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Michele and I were simultaneously drawn to linguini nere, black pasta colored with calamari ink, served with shrimp and octopus in an arrabiata (spicy tomato) sauce. The sauce wasn’t very spicy, but the dish was delish. The pasta was firm-tender, and so were the seafoods in it. The sauce was lively but not overwhelming — everything in balance. I loved the way the pasta texture and the octopus texture mirrored each other.

The entrée that drew me to the restaurant, more than any other enticement, was a duck breast with reduced pome granate sauce with walnuts. The Persian name for this combination is fesenjan, and it usually involves diced duck meat swathed in the thick, tart sauce. Here in San Diego, our Persian restaurants (like Bandar and Sadaf) adapt the dish by substituting chicken for duck, which always disappoints me. (You need a darker fowl than chicken — a full-flavored duck or a squab — to stand up to pomegranate.) Well, Tabule doesn’t do classic fesenjan either — instead of chopped duck meat swathed in tangy sauce, you get a whole duck breast glazed in it. To our tastes, the duck breast was rather overcooked at medium-well, but it wasn’t dry, more like heavy-velvet — just as it would be cooked in fesenjan. The tart sauce was scintillating. The Middle Eastern–style veggies — grilled bell pepper and onion, zucchini lengths, and chopped creamer potatoes — were thoroughly pleasing.

The sauce with the French lamb chops (actually a cut piece of rack from the ribs) was also exciting, but there was far too much of it. Hot-sweet-tangy, it combined mint jelly heated by serrano chilies and enriched with mango — but there was so much of it, it swamped the plate. It was good with the lamb. It was god-awful with the potatoes and veggies. In the future, it may be applied more discreetly.

It was wonderful to face a wine list where we could choose good, tasty bottles at a fair price. Given the lighthearted style of cooking, I was happy to find a Montes sauvignon blanc from Chile to start (and it suited the appetizers perfectly), and for the entrées, a food-friendly Coppola Merlot, both under $30. There are plenty of higher-end bottles if you’re accompanying a high-end steak dinner; the choices run the gamut of taste and price.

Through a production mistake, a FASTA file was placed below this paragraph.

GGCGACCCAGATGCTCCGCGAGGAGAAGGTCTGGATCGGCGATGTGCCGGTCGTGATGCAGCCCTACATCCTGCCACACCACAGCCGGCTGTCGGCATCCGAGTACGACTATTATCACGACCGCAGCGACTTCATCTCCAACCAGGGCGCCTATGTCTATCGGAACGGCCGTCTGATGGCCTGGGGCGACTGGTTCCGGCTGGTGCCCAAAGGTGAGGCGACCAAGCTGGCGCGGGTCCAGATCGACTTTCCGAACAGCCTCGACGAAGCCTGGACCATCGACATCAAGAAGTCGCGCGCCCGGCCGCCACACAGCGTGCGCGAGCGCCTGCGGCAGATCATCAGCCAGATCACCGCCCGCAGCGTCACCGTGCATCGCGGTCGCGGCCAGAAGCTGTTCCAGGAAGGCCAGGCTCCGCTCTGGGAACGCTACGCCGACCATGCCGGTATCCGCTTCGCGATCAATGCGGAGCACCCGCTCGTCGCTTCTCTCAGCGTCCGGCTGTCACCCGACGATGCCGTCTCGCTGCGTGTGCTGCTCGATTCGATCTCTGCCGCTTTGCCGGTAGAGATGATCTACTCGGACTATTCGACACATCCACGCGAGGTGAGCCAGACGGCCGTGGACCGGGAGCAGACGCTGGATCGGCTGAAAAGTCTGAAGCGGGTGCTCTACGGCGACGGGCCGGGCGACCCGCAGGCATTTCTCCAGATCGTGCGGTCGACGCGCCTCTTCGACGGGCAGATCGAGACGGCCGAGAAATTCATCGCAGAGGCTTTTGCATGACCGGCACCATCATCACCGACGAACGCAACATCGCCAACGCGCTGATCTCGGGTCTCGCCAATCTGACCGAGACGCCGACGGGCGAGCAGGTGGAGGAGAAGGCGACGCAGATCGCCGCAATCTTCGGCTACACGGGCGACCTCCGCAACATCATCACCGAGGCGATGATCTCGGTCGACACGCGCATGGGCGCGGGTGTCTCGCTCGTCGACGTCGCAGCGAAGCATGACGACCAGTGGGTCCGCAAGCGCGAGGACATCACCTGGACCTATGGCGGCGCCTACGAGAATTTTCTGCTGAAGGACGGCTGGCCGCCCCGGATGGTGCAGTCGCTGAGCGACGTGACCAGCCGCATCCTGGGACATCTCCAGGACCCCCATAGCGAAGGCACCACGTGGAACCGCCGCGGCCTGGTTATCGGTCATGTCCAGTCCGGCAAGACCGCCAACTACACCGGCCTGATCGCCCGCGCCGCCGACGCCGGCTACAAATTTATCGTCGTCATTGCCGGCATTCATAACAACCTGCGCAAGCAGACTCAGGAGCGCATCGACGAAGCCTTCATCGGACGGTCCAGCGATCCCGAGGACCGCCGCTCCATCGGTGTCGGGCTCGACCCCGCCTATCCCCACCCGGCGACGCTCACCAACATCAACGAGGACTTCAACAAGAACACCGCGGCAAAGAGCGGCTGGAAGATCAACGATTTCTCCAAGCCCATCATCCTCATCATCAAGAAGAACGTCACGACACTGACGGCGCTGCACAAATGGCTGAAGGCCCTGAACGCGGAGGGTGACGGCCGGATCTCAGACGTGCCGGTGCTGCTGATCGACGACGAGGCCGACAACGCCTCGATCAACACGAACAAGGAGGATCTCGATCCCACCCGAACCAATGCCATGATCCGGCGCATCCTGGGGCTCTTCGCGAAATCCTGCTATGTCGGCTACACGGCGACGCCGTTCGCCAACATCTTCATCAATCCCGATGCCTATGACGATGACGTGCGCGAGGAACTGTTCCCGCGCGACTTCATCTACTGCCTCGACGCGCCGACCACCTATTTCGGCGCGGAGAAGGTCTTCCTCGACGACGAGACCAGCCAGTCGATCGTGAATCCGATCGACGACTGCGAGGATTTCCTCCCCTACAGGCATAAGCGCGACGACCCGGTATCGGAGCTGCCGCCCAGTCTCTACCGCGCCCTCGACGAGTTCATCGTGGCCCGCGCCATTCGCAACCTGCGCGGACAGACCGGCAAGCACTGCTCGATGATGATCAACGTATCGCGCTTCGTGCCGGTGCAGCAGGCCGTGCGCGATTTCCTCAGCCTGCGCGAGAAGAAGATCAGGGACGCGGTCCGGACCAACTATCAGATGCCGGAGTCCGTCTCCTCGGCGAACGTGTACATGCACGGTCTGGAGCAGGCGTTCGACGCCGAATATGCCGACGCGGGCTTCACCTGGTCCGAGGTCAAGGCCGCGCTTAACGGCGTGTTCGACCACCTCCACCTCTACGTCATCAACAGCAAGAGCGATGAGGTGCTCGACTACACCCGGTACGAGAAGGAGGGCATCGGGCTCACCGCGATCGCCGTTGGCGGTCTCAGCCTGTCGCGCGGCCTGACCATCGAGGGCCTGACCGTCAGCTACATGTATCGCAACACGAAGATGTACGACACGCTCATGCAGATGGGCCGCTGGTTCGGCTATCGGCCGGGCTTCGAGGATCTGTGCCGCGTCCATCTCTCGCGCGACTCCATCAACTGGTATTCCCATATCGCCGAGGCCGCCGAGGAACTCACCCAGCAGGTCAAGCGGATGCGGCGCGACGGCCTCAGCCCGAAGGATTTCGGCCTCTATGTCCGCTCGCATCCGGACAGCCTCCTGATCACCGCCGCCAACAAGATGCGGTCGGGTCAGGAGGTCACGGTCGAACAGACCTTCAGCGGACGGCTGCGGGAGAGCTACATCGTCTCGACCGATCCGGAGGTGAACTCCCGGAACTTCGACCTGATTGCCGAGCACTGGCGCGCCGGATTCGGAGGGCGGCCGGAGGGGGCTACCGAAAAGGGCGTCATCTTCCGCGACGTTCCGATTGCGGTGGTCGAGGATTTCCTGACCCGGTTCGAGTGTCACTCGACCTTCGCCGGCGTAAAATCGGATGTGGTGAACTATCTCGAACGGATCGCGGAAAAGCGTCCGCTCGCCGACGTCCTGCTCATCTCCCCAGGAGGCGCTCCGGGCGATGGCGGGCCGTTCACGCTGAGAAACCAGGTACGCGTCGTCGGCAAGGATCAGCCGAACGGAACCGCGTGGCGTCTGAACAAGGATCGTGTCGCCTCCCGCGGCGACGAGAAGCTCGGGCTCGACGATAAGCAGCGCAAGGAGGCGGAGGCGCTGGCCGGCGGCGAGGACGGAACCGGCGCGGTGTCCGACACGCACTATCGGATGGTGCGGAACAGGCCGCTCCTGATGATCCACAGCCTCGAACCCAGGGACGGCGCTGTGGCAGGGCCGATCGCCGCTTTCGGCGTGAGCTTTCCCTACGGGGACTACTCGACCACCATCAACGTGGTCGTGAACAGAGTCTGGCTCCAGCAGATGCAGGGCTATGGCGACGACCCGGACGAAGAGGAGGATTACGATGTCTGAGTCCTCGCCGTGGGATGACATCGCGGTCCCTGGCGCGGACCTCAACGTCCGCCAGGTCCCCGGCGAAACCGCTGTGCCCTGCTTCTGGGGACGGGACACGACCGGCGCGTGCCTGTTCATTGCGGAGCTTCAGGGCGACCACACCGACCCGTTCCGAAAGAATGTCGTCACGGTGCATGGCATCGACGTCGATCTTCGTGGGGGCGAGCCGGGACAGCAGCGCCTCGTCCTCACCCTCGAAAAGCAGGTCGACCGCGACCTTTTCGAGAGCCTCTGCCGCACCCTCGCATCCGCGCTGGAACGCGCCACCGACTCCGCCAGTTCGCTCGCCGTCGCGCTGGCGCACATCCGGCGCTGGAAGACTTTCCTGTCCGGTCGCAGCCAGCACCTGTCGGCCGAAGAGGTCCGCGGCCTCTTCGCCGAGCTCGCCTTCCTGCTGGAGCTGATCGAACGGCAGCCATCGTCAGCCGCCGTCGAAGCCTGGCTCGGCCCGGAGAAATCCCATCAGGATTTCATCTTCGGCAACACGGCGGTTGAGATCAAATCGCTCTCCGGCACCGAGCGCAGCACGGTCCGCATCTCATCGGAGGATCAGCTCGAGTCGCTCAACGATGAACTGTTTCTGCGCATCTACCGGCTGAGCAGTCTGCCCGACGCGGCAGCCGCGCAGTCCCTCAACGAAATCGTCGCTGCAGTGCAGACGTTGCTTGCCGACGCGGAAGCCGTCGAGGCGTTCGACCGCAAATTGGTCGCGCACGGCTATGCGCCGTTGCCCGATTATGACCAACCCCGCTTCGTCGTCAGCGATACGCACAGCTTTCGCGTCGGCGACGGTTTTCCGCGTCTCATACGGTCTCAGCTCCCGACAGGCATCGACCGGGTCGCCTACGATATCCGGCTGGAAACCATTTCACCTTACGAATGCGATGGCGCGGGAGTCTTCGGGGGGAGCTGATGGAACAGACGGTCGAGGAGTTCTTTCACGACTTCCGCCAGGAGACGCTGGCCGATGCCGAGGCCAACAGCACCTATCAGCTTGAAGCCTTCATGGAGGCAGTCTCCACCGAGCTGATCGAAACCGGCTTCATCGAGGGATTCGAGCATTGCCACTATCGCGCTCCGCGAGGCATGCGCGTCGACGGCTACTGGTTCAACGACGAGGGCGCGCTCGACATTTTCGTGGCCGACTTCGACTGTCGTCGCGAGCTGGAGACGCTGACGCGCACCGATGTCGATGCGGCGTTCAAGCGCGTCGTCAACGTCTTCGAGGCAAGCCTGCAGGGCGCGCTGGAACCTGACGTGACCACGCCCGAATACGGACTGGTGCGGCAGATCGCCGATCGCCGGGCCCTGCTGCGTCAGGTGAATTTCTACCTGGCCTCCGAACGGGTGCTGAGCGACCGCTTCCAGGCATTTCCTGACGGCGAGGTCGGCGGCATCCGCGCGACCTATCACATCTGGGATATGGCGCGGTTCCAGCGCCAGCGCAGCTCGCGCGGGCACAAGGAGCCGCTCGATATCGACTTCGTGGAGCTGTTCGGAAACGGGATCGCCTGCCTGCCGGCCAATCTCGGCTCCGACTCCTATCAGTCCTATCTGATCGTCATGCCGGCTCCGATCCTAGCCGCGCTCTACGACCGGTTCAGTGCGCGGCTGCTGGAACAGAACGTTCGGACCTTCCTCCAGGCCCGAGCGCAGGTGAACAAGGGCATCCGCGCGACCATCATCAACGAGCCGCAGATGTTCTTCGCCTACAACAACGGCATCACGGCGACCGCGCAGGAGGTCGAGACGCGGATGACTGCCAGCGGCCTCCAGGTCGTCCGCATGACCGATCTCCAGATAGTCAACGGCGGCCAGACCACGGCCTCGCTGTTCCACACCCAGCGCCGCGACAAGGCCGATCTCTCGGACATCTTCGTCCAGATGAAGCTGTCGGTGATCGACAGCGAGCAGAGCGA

This is one of those “two and three-quarter star” places — the cooking has some flaws, but it still is full of delights. The dishes I liked, I really liked. They weren’t just good, they were “wake up and smell the cooking” good — with extra credit for originality. Add in the comfortable surroundings and very considerate service, and you get a winner. Foodie girls like to ramble, too.

ABOUT THE CHEF-OWNER

Moe Sadighian’s parents came to San Diego from Iran in ’78, at the time of the revolution against the Shah. His mother died young, and he was raised by his dad, a businessman who started an auto-repair business here. Even as a kid, young Moe was a demon businessman.

“I started working when I was 10 years old, with a paper route,” he says. “At 11, I started my own business, cleaning apartments. At 13, I started selling NSA water-filtration products — it was a pyramid sales thing. And by 15, I was clearing six digits. I bought my first piece of property in La Jolla when I was 16 years old. [He’s now 36.] Later, I had a chain of mechanic shops; I own a communication business in which I own the satellite.

“I graduated from San Diego State with an international business degree and a communications degree. I’ve always loved cooking and taking care of people on the side, so I also went to San Diego Culinary Institute, just for me, not for business. Then I went to San Francisco for six months to study at Cordon Bleu. At that time it wasn’t money that got you in, it was your thesis, a dish, a video — the real deal, not just people with money.”

I asked him why he went into the risky business of restaurants. “I like a good challenge. I don’t want to take no for an answer. I’m the kind of person who puts my mind to it, and I get it done, and I get it done right. I don’t take short cuts. I take criticism with pride; feedback is very important to me. My wife, who’s my best friend — I’ve been married almost eight years now, we have two beautiful kids — she’s always supported me in all the decisions we make together. We’re about to open another restaurant. I bought the Sun Cafe, the oldest restaurant on Market, between Fourth and Fifth, and we’re gonna put a really fun casual place, Mexican traditional. And I have offers to open Tabule in Santa Monica and Beverly Hills.”

In Tijuana, his enterprises include the original Tabule, a steakhouse called Kobe, Mint nightclub, and Los Mariachis, the biggest restaurant in TJ at 40,000 square feet. He learned Mexican cooking while living in Tijuana for five years, picking up a lot of skills through his friendships with top chefs there. I asked him why he decided to open Tabule in the Gaslamp, rather than a more adventure-prone culinary district like North Park. “That’s exactly why,” he said. “Because the food here downtown is so square — steak, Italian, sushi, some Thai. I don’t think everything should be square peg. I believe in opening people’s eyes — showing them, teaching them, being patient with them. I like to say we have everything that everyone else has and nothing that everyone else has.

“I’m not here for the conventioneers, I’m here for the locals. I sized the place right. I priced it right for the locals. We have incredible martinis — I’m a mixologist by trade. My wine list is exceptional. It’s not there to sit on a shelf collecting dust; it’s priced so people can enjoy it. I don’t have a shark mentality, take a bite and move on — that’s for conventioneers. So we get a lot of local companies that come here and buy out the place for an evening.

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